1972 April -- Chairperson and Speaker: "Racism and Ethnic Relations," Society for Applied Anthropology

1972 June -- Chairperson, Native American Studies Symposium, International Congress of Americanists, Mexico

1972 August -- Speaker: "Warrior Women of the Plains," International Congress of Americanists, Rome, Italy

1972 November -- Speaker: "Native Americans in the Modern World," Southwest Minnesota State College

1973 -- Expert Witness, Yvonne Wanro Trial, Spokane, Washington Member, Organization of American States, First Congress of Indigenous Women, Chiapas, Mexico Speaker: "Self-Direction in Sioux Education," American Anthropological Association Speaker: "North American Native Women: The Aspirations and Their Associations," presented as a Delegate to the Inter-American Commission on Indigenous Women, Chiapas, Mexico

1973-1974 -- Visiting Professor, Anthropology, Native American Studies Program, Dartmouth College

1973-1976 -- Member, Committee on Minorities in Anthropology, American Anthropological Association

1973- -- Consultant, Human Services Department, Sinte Gleska Community College

1974 -- Expert Witness, Wounded Knee Trial, Lincoln, Nebraska Speaker: "Indian Women's Roles: Traditional and Contemporary," Annual Meeting, American Anthropological Association

1974-1975 -- Visiting Professor, Anthropology, Colorado College

1975-1976 -- Visiting Associate Professor, Anthropology, Stanford University

1975-1977 -- Member, Steering Committee, Council of Anthropology and Education, American Anthropological Association

1976 -- Visiting Professor, Educational Anthropology, University of New Brunswick Expert Witness, Topsky Eagle Feathers Trial, Pocatello, Idaho Panelist, White House Conference on Ethnic Studies, Washington, D.C.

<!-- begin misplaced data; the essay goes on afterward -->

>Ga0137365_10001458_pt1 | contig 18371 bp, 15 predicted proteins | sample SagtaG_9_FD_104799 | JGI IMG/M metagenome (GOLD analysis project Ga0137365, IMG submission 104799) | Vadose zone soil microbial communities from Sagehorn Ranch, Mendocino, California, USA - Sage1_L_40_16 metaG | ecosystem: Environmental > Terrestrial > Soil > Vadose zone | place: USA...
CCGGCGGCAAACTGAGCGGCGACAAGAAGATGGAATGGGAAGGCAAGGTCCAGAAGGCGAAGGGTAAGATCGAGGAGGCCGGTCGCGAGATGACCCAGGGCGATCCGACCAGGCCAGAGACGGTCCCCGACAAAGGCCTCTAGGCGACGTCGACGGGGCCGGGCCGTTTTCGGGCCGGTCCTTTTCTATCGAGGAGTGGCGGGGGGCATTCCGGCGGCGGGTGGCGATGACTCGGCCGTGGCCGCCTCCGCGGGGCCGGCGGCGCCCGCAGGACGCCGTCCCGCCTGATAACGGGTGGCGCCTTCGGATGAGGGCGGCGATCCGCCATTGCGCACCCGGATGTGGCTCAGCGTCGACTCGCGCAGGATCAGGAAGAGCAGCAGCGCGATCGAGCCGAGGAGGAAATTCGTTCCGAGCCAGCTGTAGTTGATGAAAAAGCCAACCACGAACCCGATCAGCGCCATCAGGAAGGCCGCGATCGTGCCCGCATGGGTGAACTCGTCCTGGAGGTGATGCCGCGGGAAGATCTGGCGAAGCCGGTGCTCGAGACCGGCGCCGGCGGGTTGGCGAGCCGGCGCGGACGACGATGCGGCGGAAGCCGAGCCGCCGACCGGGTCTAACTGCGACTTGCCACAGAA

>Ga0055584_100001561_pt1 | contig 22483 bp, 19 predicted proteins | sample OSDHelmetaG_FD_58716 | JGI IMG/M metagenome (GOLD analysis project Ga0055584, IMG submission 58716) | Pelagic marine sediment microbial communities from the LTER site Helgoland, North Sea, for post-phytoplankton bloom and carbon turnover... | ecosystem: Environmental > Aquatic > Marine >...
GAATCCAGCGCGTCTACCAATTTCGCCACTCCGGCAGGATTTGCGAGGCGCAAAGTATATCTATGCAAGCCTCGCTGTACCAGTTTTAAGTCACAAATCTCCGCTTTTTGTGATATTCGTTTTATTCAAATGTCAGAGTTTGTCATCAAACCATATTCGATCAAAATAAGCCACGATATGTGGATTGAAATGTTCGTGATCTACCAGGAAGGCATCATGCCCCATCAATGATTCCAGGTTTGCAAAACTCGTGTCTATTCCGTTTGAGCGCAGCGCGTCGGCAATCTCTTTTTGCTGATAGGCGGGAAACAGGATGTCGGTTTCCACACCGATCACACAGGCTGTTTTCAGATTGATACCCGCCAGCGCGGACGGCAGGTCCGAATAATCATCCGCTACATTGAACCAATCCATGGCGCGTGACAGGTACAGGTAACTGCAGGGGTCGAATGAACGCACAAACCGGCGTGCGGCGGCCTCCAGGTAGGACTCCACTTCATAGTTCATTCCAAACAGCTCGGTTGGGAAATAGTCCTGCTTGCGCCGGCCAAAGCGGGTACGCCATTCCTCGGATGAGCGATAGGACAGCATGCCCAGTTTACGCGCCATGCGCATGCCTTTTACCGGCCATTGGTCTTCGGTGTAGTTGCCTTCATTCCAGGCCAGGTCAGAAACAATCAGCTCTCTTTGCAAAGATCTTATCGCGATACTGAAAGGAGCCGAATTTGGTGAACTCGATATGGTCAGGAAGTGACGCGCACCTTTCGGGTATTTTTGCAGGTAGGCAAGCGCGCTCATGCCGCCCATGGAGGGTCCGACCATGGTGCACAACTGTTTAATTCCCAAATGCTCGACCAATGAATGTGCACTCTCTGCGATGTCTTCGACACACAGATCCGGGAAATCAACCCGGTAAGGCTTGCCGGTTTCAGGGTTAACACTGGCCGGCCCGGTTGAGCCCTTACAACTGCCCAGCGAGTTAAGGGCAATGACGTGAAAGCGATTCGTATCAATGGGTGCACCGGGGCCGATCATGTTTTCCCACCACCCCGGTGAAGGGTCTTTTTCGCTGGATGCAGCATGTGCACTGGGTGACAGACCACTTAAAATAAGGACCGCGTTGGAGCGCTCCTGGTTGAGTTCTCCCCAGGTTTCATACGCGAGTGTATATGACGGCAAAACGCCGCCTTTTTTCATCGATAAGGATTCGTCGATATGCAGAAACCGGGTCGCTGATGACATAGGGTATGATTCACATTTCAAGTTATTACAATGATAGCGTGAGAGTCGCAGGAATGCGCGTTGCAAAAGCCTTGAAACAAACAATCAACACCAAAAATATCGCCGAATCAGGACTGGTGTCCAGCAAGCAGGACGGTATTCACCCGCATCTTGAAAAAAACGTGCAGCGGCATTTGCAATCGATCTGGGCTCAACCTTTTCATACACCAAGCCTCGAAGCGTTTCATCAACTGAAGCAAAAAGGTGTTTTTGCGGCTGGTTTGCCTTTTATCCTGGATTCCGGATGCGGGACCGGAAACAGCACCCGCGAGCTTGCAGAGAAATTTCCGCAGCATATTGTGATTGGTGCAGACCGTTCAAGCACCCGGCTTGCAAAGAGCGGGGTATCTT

1977 -- Expert Witness, Greybull Grandchildren Custody Case, Portland, Oregon American Indian representative to the World Conference on Indigenous People, Geneva, Switzerland Honor: Outstanding Alumna, South Dakota State University

1977 August 18 -- Medicine serves as Sacred Pipe Woman at the Sun Dance, Green Grass, South Dakota

1977-1980 -- Education Consultant, National Congress of American Indians, Washington, D.C.

1978 -- Cited in the Directory of Significant 20th Century American Minority Women, Gaylord Professional Publications Biographical Sketch in "Moving Forward" of the Bookmark Reading Program, Third Edition

1978 August -- Speaker: "Issues in the Professionalization of Native American Women," Annual Meeting, American Psychological Association

1978-1982 -- Advanced Opportunity Fellow, Department of Anthropology, University of Wisconsin-Madison

1979 -- Visiting Professor, Department of Education Policy Sciences, University of Wisconsin-Madison

1979 August -- Honorary Doctorate of Human Letters, Northern Michigan University Speaker: "The Dakota Indian Memorial Feast: Reservation and Urban Manifestations," International Congress of Americanists, Lima, Peru

1980 -- Member, Nominations Committee, American Anthropological Association Biographical Sketch in "Native American Indian Personalities, Historical and Contemporary," Dansville, New York: The Instructor Publications, Inc.

1981 -- Visiting Professor, Graduate School of Public Affairs, University of Washington-Seattle Speaker: "Linguistically Marginated: The Transformation of Dominated Speech Varieties," American Anthropological Association

1982 -- School of Social and Behavioral Science Academic Planning, California State University Speaker: "Policy Decisions: Federal Regulations and American Indian Identity Issues," Annual Meeting, American Anthropological Association